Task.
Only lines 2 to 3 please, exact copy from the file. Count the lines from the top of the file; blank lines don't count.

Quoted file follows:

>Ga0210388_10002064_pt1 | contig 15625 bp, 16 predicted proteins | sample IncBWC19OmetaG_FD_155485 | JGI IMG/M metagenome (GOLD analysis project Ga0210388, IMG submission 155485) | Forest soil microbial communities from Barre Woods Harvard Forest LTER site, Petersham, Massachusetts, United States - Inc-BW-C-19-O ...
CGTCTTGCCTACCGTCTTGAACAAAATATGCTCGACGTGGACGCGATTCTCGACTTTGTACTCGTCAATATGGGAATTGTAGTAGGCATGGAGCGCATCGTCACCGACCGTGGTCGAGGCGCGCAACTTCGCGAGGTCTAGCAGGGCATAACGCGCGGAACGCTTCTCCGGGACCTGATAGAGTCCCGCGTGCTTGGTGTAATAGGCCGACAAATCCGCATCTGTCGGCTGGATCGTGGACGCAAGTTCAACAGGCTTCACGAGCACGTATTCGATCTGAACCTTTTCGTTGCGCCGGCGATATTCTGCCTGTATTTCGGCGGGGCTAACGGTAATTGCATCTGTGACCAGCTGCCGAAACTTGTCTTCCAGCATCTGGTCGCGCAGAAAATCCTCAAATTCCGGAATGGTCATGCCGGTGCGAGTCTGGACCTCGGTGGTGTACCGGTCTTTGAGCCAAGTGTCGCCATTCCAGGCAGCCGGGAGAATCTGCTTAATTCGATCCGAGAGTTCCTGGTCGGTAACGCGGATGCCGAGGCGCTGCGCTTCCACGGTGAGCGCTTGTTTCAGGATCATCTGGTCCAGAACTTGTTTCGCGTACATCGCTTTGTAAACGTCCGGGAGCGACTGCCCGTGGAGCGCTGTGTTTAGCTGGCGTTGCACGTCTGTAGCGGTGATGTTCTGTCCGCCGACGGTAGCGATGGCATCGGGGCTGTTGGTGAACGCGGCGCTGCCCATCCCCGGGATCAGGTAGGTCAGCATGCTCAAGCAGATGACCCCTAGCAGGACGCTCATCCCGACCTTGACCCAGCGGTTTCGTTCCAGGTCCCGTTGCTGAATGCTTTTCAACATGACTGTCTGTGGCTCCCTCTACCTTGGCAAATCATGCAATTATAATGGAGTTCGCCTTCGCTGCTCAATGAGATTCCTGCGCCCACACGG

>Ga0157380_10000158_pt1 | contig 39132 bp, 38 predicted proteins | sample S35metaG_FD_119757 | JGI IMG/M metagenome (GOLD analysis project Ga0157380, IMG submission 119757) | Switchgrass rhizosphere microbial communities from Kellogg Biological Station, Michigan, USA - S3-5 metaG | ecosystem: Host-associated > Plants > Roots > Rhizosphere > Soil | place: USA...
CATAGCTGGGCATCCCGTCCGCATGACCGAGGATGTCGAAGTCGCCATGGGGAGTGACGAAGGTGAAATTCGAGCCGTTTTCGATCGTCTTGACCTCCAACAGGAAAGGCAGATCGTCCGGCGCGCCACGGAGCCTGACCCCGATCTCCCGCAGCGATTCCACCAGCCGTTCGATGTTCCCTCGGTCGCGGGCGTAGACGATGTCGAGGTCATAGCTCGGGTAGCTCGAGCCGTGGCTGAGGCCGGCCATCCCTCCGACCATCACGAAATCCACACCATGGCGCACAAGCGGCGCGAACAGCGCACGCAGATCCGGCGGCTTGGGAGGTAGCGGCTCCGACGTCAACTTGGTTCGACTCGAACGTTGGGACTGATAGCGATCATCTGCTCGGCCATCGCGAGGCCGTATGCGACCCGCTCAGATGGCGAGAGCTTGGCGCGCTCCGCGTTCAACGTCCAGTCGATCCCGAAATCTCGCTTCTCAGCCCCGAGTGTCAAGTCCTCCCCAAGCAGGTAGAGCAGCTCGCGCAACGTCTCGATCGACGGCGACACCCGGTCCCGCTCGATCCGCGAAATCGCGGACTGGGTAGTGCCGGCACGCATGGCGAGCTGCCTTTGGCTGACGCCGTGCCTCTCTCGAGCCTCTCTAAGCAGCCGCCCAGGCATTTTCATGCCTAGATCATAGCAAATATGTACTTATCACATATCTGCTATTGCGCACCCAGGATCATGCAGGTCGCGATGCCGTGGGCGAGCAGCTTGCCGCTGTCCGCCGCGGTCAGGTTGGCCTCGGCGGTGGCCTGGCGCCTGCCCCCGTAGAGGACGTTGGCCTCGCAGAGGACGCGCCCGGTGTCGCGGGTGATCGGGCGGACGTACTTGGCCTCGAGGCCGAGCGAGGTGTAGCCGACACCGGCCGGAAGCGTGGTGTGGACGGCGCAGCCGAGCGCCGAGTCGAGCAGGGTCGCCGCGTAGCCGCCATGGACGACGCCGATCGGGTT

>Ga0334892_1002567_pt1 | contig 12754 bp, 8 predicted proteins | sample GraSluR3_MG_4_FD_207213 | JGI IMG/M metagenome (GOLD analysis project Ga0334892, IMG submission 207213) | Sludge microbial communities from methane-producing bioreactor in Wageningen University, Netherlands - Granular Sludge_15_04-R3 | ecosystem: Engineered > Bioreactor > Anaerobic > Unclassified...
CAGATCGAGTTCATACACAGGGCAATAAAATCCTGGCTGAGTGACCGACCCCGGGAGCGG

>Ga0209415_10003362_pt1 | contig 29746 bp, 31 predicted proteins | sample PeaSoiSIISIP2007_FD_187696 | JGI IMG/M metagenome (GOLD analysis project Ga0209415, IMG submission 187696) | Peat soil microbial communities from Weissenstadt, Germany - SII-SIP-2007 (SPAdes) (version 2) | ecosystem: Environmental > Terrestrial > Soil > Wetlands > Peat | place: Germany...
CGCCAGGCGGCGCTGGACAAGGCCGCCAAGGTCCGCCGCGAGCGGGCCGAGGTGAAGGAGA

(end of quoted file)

CGTCTTGCCTACCGTCTTGAACAAAATATGCTCGACGTGGACGCGATTCTCGACTTTGTACTCGTCAATATGGGAATTGTAGTAGGCATGGAGCGCATCGTCACCGACCGTGGTCGAGGCGCGCAACTTCGCGAGGTCTAGCAGGGCATAACGCGCGGAACGCTTCTCCGGGACCTGATAGAGTCCCGCGTGCTTGGTGTAATAGGCCGACAAATCCGCATCTGTCGGCTGGATCGTGGACGCAAGTTCAACAGGCTTCACGAGCACGTATTCGATCTGAACCTTTTCGTTGCGCCGGCGATATTCTGCCTGTATTTCGGCGGGGCTAACGGTAATTGCATCTGTGACCAGCTGCCGAAACTTGTCTTCCAGCATCTGGTCGCGCAGAAAATCCTCAAATTCCGGAATGGTCATGCCGGTGCGAGTCTGGACCTCGGTGGTGTACCGGTCTTTGAGCCAAGTGTCGCCATTCCAGGCAGCCGGGAGAATCTGCTTAATTCGATCCGAGAGTTCCTGGTCGGTAACGCGGATGCCGAGGCGCTGCGCTTCCACGGTGAGCGCTTGTTTCAGGATCATCTGGTCCAGAACTTGTTTCGCGTACATCGCTTTGTAAACGTCCGGGAGCGACTGCCCGTGGAGCGCTGTGTTTAGCTGGCGTTGCACGTCTGTAGCGGTGATGTTCTGTCCGCCGACGGTAGCGATGGCATCGGGGCTGTTGGTGAACGCGGCGCTGCCCATCCCCGGGATCAGGTAGGTCAGCATGCTCAAGCAGATGACCCCTAGCAGGACGCTCATCCCGACCTTGACCCAGCGGTTTCGTTCCAGGTCCCGTTGCTGAATGCTTTTCAACATGACTGTCTGTGGCTCCCTCTACCTTGGCAAATCATGCAATTATAATGGAGTTCGCCTTCGCTGCTCAATGAGATTCCTGCGCCCACACGG

>Ga0157380_10000158_pt1 | contig 39132 bp, 38 predicted proteins | sample S35metaG_FD_119757 | JGI IMG/M metagenome (GOLD analysis project Ga0157380, IMG submission 119757) | Switchgrass rhizosphere microbial communities from Kellogg Biological Station, Michigan, USA - S3-5 metaG | ecosystem: Host-associated > Plants > Roots > Rhizosphere > Soil | place: USA...